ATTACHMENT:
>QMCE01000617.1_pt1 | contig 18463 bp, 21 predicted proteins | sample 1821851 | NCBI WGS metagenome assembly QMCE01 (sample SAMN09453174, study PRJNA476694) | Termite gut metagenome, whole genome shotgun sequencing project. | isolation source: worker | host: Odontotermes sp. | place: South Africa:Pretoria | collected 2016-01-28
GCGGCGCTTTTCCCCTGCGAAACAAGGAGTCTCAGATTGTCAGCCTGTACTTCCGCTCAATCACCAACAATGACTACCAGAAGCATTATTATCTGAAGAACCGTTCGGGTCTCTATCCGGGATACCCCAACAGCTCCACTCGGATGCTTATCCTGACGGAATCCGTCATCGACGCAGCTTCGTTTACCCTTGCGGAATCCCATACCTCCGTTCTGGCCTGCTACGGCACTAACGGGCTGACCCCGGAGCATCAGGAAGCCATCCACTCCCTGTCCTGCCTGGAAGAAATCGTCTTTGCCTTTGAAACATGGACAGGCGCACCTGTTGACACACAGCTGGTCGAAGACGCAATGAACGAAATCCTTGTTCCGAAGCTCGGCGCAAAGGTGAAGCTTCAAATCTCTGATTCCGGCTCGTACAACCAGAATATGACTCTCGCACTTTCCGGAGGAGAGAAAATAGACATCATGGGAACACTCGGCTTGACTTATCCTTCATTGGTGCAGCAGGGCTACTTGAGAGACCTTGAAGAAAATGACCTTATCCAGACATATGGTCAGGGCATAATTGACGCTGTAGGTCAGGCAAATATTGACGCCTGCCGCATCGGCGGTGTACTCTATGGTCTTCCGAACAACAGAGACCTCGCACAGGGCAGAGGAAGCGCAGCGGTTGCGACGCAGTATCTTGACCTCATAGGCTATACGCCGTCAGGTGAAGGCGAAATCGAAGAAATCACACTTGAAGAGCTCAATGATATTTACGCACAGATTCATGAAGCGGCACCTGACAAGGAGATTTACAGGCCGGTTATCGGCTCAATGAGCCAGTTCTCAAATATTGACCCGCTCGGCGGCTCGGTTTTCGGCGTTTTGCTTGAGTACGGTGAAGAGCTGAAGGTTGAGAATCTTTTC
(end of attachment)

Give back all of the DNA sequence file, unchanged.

>QMCE01000617.1_pt1 | contig 18463 bp, 21 predicted proteins | sample 1821851 | NCBI WGS metagenome assembly QMCE01 (sample SAMN09453174, study PRJNA476694) | Termite gut metagenome, whole genome shotgun sequencing project. | isolation source: worker | host: Odontotermes sp. | place: South Africa:Pretoria | collected 2016-01-28
GCGGCGCTTTTCCCCTGCGAAACAAGGAGTCTCAGATTGTCAGCCTGTACTTCCGCTCAATCACCAACAATGACTACCAGAAGCATTATTATCTGAAGAACCGTTCGGGTCTCTATCCGGGATACCCCAACAGCTCCACTCGGATGCTTATCCTGACGGAATCCGTCATCGACGCAGCTTCGTTTACCCTTGCGGAATCCCATACCTCCGTTCTGGCCTGCTACGGCACTAACGGGCTGACCCCGGAGCATCAGGAAGCCATCCACTCCCTGTCCTGCCTGGAAGAAATCGTCTTTGCCTTTGAAACATGGACAGGCGCACCTGTTGACACACAGCTGGTCGAAGACGCAATGAACGAAATCCTTGTTCCGAAGCTCGGCGCAAAGGTGAAGCTTCAAATCTCTGATTCCGGCTCGTACAACCAGAATATGACTCTCGCACTTTCCGGAGGAGAGAAAATAGACATCATGGGAACACTCGGCTTGACTTATCCTTCATTGGTGCAGCAGGGCTACTTGAGAGACCTTGAAGAAAATGACCTTATCCAGACATATGGTCAGGGCATAATTGACGCTGTAGGTCAGGCAAATATTGACGCCTGCCGCATCGGCGGTGTACTCTATGGTCTTCCGAACAACAGAGACCTCGCACAGGGCAGAGGAAGCGCAGCGGTTGCGACGCAGTATCTTGACCTCATAGGCTATACGCCGTCAGGTGAAGGCGAAATCGAAGAAATCACACTTGAAGAGCTCAATGATATTTACGCACAGATTCATGAAGCGGCACCTGACAAGGAGATTTACAGGCCGGTTATCGGCTCAATGAGCCAGTTCTCAAATATTGACCCGCTCGGCGGCTCGGTTTTCGGCGTTTTGCTTGAGTACGGTGAAGAGCTGAAGGTTGAGAATCTTTTC